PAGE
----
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In Our View: The future of Boeing


The Inslee aerospace vision

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Aerospace, like timber and agriculture, is embedded in the soil: The Pacific Northwest has seeded and harvested engineers since William Boeing tested his Model C naval trainer in 1916.
While the industry is diverse, with 200 aerospace suppliers between Arlington and Bothell alone, Boeing remains the big Kahuna -- a colossus the Northwest could lose by attrition to the Palmetto State. To hint at moving seems alarmist, but hints galvanize policymakers.
Boeing CEO Jim McNerney called Everett an "attractive place" to manufacture the next generation of Boeing 777s, The Herald's Michelle Dunlop reports, but Snohomish County's largest employer can be a fickle suitor.
A couple of generations and the era of Bill Allen and T Wilson was supplanted by Phil Condit's age of hubris. There was the 1997 McDonnell Douglas merger, and the uprooting of corporate headquarters to a Midwest city that will go unnamed. Boeing's board of directors (someone push the panic button) has no Everett-Seattle-Renton roots.
Washington nevertheless has the foundational goods that can't be duplicated in South Carolina, and company directors understand that. Boeing has invested $1 billion in its Everett plant over the past 5 years.
A vital infrastructure, broadly defined, has a rising-tide effect. The centerpiece of a keep-'em-here strategy elevates higher ed, K-12, and transportation. It's another reason why lawmakers shouldn't punt on a special-session transpo package.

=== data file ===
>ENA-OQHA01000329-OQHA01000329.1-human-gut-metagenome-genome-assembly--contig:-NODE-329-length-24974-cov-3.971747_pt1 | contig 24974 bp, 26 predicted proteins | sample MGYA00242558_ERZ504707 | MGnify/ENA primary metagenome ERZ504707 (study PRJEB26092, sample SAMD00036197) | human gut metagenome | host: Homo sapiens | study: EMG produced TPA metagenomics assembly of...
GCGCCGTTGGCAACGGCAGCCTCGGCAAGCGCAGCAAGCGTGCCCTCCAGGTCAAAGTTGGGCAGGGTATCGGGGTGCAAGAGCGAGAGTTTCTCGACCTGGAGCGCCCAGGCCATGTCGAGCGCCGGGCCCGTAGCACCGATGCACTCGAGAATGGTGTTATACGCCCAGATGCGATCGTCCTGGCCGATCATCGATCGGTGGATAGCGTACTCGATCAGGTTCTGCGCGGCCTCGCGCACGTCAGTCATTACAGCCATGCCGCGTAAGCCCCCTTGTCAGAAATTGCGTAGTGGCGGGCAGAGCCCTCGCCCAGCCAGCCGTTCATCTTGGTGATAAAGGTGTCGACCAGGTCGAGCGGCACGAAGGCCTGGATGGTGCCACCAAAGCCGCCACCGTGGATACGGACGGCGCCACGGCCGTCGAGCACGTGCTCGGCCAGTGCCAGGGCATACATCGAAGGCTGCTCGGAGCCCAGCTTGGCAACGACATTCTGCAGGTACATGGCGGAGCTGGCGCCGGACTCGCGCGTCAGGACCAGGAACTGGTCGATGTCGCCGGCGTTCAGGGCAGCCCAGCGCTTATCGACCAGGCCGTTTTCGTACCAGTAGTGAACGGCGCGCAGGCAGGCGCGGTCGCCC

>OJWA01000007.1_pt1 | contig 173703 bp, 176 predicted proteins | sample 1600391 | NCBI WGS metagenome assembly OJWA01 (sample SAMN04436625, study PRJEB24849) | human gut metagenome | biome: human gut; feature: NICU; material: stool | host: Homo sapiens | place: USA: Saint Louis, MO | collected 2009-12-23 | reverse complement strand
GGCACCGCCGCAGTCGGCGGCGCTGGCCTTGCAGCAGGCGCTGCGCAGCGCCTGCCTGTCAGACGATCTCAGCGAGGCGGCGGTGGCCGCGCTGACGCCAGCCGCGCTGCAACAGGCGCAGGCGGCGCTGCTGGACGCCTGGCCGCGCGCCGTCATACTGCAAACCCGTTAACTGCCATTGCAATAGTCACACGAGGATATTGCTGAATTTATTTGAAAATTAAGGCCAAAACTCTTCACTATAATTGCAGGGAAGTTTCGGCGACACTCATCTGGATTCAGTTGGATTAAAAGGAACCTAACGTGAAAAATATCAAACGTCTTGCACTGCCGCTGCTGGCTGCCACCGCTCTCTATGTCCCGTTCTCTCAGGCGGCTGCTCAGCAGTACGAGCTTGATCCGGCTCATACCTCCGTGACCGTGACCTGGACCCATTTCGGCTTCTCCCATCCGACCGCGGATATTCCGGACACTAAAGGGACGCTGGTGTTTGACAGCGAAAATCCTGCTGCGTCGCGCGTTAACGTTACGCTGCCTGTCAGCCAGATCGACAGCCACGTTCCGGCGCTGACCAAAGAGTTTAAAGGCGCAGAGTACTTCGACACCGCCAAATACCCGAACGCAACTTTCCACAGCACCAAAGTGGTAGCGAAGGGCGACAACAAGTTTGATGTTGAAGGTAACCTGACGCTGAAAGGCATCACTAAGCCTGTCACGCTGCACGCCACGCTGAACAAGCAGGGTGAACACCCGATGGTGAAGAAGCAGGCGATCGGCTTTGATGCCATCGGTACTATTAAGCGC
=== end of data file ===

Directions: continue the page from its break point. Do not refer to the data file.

Gov. Jay Inslee is positioned to articulate a comprehensive strategy and a strong, clear vision on aerospace. Does he have a game plan and a means to implement it? A blueprint won't be as entertainingly mercenary as South Carolina's $120 million Boeing giveaway, but it should mollify the aerospace sector about predictability, that its vitality and Washington's economic health are interdependent.
In the final years of the Gregoire era, aerospace execs developed a sense of trust that state government could adapt and work in common cause. And with a visit to Everett this week, Inslee will have a platform to underscore his strategy.
Everett Mayor Ray Stephanson and regional leaders have quietly urged an Inslee sit-down with McNerney to graduate "attractive place" to the no-question place. It's a manageable goal. A promising, bipartisan sign is the Senate Majority Coalition's apparent willingness to yield and support the Governor's Office of Aerospace.
The Washington Aerospace Partnership, along with labor and business, are mobilized to help. A healthy aerospace sector is more about leadership than it is politics. It's embedded in the soil.

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